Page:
GREENSBORO, N.C. — The founder and CEO of Boom Supersonic, the high-speed airplane manufacturer planning to build a factory at the Piedmont Triad International Airport, visited Greensboro Thursday for President Biden's remarks at North Carolina A&T State University.
President Biden applauded the nation's largest historically black college/university for its role in preparing students for STEM and also discussed the Triad's manufacturing growth.
"Instead of shuttered factories, we're building clean energy technology that's going to power the future in America and around the world," Biden said Thursday.
Boom Supersonic CEO Blake Scholl is excited for what the future holds.
"There is tremendous energy and importance in a renaissance of American leadership and a renaissance of American manufacturing," said Scholl, when asked why Boom wanted to have a presence at Biden's speech. "When it comes to supersonic specifically, China’s working on this, Russia is working on this and America needs to boom. America needs to be a leader in high-speed (aviation)."
The company announced in January it will build its first manufacturing plant at Piedmont Triad International Airport in Greensboro. Boom expects to break ground on the facility later in 2022 and production will begin in 2024.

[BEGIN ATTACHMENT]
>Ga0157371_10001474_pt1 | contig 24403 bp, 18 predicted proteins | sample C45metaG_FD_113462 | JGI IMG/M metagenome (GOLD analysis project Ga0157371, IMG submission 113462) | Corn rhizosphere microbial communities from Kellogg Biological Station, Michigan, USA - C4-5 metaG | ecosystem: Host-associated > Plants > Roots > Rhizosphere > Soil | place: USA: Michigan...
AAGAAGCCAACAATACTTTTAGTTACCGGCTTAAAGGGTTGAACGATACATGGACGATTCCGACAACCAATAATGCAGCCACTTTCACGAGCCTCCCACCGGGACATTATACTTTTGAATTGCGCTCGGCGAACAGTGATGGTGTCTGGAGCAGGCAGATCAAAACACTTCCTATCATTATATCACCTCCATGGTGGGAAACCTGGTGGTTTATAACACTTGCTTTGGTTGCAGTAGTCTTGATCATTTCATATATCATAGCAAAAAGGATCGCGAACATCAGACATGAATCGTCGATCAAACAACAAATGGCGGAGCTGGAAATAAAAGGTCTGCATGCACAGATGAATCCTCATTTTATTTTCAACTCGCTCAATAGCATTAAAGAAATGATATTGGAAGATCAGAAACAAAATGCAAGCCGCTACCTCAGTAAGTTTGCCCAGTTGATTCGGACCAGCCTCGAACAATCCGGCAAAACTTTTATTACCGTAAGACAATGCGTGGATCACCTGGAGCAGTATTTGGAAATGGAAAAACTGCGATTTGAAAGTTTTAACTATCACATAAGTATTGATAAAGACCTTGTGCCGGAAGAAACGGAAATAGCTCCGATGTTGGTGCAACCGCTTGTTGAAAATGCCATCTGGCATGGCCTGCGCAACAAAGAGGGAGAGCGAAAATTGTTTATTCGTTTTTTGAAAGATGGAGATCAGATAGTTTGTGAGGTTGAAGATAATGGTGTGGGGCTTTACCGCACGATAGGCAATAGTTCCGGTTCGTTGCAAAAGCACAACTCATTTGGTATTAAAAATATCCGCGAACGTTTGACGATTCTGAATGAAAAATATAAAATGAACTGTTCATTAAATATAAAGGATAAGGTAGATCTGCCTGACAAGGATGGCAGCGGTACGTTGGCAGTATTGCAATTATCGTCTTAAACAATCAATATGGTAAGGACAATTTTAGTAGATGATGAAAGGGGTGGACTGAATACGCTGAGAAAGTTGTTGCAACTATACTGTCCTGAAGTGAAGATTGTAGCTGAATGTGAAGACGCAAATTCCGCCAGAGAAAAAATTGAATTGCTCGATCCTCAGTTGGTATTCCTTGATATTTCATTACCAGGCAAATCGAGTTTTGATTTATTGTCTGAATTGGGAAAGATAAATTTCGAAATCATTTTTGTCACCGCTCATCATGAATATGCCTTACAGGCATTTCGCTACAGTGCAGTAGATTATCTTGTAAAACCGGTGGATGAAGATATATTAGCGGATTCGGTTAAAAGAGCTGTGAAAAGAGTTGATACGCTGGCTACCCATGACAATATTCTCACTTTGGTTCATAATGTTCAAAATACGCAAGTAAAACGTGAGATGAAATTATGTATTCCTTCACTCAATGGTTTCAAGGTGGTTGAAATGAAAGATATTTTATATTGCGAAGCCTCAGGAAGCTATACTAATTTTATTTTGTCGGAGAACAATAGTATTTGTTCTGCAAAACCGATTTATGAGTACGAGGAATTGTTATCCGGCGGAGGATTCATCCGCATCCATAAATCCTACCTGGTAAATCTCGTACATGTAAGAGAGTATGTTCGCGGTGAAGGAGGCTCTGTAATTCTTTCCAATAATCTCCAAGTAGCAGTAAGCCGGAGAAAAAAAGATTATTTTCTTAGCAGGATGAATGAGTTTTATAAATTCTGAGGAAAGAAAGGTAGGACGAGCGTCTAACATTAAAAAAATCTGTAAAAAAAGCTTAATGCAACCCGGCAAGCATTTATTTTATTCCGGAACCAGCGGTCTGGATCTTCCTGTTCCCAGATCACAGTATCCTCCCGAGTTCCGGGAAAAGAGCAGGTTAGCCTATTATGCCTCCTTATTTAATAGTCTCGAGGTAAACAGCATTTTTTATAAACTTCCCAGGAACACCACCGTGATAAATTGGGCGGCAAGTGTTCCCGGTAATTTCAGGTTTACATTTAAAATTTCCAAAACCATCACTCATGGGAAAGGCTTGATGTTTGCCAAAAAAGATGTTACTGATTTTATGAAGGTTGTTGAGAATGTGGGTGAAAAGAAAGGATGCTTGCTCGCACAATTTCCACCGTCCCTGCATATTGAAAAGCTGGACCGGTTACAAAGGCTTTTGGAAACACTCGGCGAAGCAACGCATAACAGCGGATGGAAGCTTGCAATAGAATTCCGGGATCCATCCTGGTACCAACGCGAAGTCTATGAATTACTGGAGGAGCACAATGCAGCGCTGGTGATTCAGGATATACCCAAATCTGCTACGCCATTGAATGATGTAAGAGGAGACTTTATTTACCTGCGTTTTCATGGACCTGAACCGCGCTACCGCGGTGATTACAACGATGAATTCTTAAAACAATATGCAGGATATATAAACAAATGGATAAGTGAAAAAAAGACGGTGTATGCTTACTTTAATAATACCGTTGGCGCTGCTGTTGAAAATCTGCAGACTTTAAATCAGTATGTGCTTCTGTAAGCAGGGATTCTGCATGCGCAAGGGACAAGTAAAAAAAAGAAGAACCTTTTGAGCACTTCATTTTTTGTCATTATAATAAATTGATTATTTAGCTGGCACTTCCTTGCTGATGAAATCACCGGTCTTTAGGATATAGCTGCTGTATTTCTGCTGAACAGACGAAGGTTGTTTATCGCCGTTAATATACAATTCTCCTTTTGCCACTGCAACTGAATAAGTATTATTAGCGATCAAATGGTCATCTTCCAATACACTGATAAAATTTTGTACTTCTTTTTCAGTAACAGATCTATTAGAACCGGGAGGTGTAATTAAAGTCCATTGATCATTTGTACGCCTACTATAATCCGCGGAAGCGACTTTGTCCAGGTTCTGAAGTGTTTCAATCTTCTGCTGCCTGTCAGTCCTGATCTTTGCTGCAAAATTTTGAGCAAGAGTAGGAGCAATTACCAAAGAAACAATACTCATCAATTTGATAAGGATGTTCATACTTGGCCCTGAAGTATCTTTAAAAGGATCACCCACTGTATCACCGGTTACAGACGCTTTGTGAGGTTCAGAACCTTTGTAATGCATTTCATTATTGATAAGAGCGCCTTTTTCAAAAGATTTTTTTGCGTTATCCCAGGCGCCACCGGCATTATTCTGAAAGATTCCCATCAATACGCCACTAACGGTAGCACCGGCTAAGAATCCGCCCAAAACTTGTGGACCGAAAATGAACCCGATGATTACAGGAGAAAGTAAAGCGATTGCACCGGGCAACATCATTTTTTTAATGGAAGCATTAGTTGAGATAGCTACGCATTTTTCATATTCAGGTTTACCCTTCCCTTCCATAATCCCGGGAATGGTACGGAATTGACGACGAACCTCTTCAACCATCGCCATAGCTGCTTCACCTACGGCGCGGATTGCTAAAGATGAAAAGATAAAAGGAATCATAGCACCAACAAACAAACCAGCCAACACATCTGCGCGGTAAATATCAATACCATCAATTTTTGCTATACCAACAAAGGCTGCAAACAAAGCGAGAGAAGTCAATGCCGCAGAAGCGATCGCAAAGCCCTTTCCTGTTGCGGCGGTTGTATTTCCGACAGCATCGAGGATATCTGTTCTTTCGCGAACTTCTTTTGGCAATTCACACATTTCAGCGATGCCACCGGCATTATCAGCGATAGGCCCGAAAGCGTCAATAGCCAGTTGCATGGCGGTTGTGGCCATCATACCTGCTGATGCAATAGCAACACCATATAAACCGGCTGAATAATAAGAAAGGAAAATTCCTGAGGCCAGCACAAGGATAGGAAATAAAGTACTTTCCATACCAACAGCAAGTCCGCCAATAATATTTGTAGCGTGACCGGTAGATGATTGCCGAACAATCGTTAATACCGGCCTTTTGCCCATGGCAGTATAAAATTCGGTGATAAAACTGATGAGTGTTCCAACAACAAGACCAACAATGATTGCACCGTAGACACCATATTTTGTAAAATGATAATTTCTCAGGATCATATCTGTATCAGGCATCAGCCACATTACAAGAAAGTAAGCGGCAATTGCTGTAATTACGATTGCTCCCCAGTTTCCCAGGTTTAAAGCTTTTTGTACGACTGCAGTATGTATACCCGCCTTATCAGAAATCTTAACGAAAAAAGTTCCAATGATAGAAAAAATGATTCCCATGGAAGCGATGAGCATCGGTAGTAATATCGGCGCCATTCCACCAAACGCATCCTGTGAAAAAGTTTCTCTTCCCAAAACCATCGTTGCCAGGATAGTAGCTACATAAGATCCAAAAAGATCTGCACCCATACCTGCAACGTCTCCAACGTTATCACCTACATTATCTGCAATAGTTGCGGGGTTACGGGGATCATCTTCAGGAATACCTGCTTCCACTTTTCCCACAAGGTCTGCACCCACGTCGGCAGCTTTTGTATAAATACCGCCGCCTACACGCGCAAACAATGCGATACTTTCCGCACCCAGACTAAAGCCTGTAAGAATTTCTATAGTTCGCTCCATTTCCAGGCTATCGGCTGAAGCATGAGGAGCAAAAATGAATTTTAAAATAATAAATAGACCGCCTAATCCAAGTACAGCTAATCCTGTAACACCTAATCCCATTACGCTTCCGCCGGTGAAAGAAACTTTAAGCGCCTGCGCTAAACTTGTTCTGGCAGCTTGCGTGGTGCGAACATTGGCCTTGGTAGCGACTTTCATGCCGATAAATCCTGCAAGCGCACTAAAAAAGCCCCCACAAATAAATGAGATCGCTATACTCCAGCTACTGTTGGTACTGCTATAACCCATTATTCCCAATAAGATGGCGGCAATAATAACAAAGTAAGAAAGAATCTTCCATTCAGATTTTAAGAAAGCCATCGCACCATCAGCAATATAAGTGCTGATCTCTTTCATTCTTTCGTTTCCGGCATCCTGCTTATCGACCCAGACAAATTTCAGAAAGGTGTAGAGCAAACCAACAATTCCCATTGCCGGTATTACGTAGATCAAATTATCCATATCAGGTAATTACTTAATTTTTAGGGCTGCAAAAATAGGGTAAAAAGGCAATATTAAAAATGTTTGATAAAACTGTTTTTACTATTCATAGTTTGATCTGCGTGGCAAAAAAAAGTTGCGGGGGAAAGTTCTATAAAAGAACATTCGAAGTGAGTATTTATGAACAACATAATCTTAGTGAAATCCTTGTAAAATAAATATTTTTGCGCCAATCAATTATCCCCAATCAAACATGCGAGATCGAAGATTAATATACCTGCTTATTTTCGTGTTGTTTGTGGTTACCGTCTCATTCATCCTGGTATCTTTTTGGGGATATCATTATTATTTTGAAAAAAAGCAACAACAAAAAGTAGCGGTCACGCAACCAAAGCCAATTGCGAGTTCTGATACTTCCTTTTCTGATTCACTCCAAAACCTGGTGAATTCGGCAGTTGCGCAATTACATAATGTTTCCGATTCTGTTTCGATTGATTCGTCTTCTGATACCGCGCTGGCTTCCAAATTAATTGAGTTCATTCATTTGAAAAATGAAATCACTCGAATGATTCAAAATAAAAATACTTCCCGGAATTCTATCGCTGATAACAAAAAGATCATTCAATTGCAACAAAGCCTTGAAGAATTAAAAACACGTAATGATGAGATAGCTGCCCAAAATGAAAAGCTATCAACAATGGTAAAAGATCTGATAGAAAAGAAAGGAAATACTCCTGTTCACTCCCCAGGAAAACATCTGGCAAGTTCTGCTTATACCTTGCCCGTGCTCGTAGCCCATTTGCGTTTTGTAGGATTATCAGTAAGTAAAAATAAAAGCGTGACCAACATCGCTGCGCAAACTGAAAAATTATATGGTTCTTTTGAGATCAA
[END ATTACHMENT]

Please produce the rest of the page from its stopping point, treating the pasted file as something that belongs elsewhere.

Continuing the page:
Boom is bringing more than 1,700 jobs to Greensboro by 2030 and investing more than $500 million in our area. The company said it hopes to employ 2,400 workers by 2032. Officials said the jobs will pay an average of $69,000 a year - more than Guilford County's median wage.
The Colorado-based company plans to build and test its Overture supersonic airliner at PTI. The jet concept can carry 88 passengers and fly at twice the speed of normal passenger jets all on sustainable fuels. The first Overture aircraft will be unveiled in 2025, fly in 2026, and carry its first passengers by 2029.
"We love the deep history in this community," Scholl said. "And, in my mind, it goes all the way back to the Wright brothers and I love that we are building a supersonic renaissance not too far from where the first airplane was flown."
Scholl said he is glad to see more attention on sustainable aviation fuel from the Biden Administration.
"At Boom, something we deeply believe in is a world in which more people can go more places, more often is a better world for us to live in, a better world for our children to grow up in," Scholl said.
United has already put in an order for 15 Overture aircraft, once they are ready for commercial flights. According to Scholl, tickets would be about 75% less expensive than the Concorde, the supersonic plane that was in service from the 1970s until 2003. Scholl said tickets on the Concorde could cost thousands of dollars. When it comes to safety, the CEO said they are designing Overture to the same "most stringent safety standards" that apply to all aircraft.
Boom Supersonic said Overture won't fly faster than the speed of sound while over land, so people on the ground won't be exposed to sonic booms.
While over the ocean, Overture will fly at supersonic speeds. The company said passengers won't even notice when the plane breaks the sound barrier.
"It’s important to us that when we bring supersonic flight to a community, it’s good news, not scary news because people are worried about the noise impacts," said Scholl.